The question that should haunt Capello

...and it isn't whether to pick Michael Owen.

Football is a simple game, Terry Venables likes to joke, it’s the players who make it complicated.

And one way they seriously complicate football is by forcing each coach to decide how much freedom to give them.

Rinus Michels and Otto Rehhagel represent the polar extremes of this dilemma.

Such a strict disciplinarian off the pitch he was dubbed The General, Michels gave the stars of Ajax and Holland in the 1970s the freedom to make decisions during a game as long as they remembered their first duty was to the team, not themselves.

In contrast, Rehhagel drilled his Greek players like a regimental sergeant major knocking rookies into shape.

His players were told how to play, when to run and which space to occupy in many different scenarios.

By character, experience and tradition, Fabio Capello is more Rehhagel than Michels.

The Italian’s “Let’s hear them eyeballs rolling in their sockets!” approach instilled a useful discipline, earned cheap tabloid applause and had ITV commentator Peter Drury drooling into what must, by now, be a very soggy microphone.

Capello’s subsequent sessions with the squad highlighting every error – even one as minor as a central defender jogging back at three-quarter speed – have undoubtedly been instructive and contributed to England’s efficient qualification from a relatively easy group.

But Capello’s feat should not blind us to the fact that players, not coaches, usually write the World Cup script.

The trophy is not often won by robotic efficiency. And the true greats who become synonymous in our memory with a particular World Cup aren’t just talented.

They have the audacity and ingenuity to depart from their brief if things aren’t going well.

England’s only World Cup victory, in 1966, is in part a contrasting tale of two geniuses and the way their coaches handled them.

Recognising that Bobby Charlton was, as Alan Ball put it, “our Pele”, Sir Alf Ramsey gave him a roving brief.

He was such a threat – scoring three goals, including a brace in the semi-final – that West Germany manager Helmut Schoen ordered his best player, Franz Beckenbauer, to mark the comb-over king in the final.

If the Kaiser, who was only 20, had ignored Schoen, football history might have been very different.

In 1974, Schoen gave Beckenbauer the freedom, as libero, to decide when to hit a pinpoint pass or rampage down the middle.

British industry – and football is no exception to this rule – has been slow to accept the growing body of evidence, largely generated in an America that likes to call itself a meritocracy, that the best way for a business to solve a problem is make it the employees’ problem.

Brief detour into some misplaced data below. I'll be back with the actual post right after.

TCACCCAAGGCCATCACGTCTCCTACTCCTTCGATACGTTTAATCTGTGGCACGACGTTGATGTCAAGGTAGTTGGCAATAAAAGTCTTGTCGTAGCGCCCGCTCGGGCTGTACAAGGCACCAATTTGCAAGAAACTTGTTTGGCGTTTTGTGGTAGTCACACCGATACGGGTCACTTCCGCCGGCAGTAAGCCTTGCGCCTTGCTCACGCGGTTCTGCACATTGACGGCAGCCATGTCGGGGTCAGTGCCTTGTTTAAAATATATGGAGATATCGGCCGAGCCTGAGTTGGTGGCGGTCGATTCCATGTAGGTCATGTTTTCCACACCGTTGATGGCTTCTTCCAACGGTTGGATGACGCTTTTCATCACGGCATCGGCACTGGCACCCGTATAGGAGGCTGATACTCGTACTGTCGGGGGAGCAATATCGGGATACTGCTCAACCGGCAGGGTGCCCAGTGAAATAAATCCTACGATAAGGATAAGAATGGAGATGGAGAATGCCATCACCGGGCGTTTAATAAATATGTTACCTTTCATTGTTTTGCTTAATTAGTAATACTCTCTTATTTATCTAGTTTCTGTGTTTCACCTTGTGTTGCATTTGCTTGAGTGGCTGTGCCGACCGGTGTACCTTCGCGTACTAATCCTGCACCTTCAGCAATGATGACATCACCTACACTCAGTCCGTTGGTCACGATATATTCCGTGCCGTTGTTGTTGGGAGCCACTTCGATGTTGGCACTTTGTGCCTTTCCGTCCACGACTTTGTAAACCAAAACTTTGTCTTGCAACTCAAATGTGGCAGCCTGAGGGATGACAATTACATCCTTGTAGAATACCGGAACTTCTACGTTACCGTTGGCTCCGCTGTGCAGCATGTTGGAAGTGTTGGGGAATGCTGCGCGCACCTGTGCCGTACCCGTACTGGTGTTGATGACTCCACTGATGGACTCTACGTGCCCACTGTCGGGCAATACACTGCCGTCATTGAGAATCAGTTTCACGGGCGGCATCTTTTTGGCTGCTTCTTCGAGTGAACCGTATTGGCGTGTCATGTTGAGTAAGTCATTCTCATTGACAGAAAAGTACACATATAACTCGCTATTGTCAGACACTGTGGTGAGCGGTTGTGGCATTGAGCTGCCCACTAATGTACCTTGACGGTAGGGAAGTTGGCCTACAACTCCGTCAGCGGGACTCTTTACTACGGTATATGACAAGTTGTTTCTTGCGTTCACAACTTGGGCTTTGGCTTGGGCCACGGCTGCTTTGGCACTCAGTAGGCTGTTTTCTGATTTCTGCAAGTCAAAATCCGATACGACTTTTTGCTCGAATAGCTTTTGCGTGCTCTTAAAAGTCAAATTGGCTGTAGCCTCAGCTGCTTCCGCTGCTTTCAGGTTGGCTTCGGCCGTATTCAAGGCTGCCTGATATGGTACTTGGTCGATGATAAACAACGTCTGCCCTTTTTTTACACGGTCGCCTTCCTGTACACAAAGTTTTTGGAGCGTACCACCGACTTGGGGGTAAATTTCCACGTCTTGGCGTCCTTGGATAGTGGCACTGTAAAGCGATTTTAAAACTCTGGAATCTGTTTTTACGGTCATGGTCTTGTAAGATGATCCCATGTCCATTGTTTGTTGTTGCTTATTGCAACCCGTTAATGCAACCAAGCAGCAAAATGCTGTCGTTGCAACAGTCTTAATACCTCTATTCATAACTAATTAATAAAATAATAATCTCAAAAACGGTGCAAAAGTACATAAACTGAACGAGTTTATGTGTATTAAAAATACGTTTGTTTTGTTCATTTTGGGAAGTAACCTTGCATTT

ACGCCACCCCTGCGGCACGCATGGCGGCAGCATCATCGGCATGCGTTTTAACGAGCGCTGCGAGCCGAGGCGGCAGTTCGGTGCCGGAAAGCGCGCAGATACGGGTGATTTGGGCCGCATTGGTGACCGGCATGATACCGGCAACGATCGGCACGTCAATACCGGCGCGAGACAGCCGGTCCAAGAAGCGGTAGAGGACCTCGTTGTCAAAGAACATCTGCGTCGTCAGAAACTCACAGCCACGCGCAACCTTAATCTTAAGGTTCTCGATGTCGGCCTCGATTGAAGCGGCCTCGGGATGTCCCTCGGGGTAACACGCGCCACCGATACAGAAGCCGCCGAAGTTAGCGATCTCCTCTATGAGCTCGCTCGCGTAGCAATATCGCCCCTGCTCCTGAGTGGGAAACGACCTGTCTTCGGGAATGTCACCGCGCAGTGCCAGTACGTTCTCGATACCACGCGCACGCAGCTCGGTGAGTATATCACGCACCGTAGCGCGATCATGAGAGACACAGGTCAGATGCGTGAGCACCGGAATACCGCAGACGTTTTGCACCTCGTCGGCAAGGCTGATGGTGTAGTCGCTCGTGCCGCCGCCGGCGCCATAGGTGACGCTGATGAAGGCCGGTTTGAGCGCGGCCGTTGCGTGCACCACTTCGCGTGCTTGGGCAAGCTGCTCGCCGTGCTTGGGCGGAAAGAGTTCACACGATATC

If you think about your own experience, the American approach makes sense: imagine how satisfying it would be if the next time you rang customer service, the person who answered had the authority and the wit to solve your query on the first call.

On the pitch in a World Cup, the speed with which problems are resolved can be the difference between triumph and despair.

The question that will haunt Capello as national hysteria mounts ahead of 2010 is: will he give his players the freedom to use their ingenuity on the pitch?

As David Pleat noted in The Guardian, the troubling aspect of England’s final World Cup qualifier was the way the team – laid out in a two-wingered 4-4-2 in the absence of Wayne Rooney and Steven Gerrard – were “unable to command the ball” against Belarus’s tight, fluent, one-touch passing in a five-man midfield.

It was hard not to watch England doggedly persevering with Plan A with ever-diminishing conviction – and returns – because they didn’t know what else to do and wonder what such hapless obedience might cost England against a side like Spain.

Luckily David Beckham came on. Steve Bruce’s man of the match award irritated Don Fabio.

But I could understand Brucey’s reasoning: Beckham was the only England player who imposed his vision on the game.

Whether so ordered by Capello, or believing that with 115 caps, he should just have a go, he struck long, audacious passes that disrupted Belarus, changing the pattern of play and the momentum of the game.

Granted, Beckham has the touch to make most of these passes productive but why couldn’t Frank Lampard have passed more creatively?

Lampard is a vital source of energy, goals and craft but for his country he is typically a bellwether player, impressing if England are on song and looking frankly average if England aren’t.

And Beckham’s 35 minutes had more impact than Lampard’s 90.

Beckham is one of a handful of players in the England camp with the ingenuity to be given their heads.

The re-emergence of Joe Cole, one of the few England players with Charlton’s versatility, gives Capello another.

Patrick Barclay nominates Rooney as the “creative and dynamic force capable of turning a team into world champions.”

But two things must happen if Rooney is to become Charlton’s World Cup-winning heir: he will have to start making his own decisions on the pitch, and Capello will have to let him do that.

In the last two quarter-finals – against Brazil in 2002 and Portugal in 2006 – England were dumb and dutiful as they chased a lost cause.

With expectations rising almost on a daily basis, the nation will not easily forgive Capello – or the FA – if, next summer, England are knocked out in the last eight after a slightly more efficient version of dumb and dutiful. 

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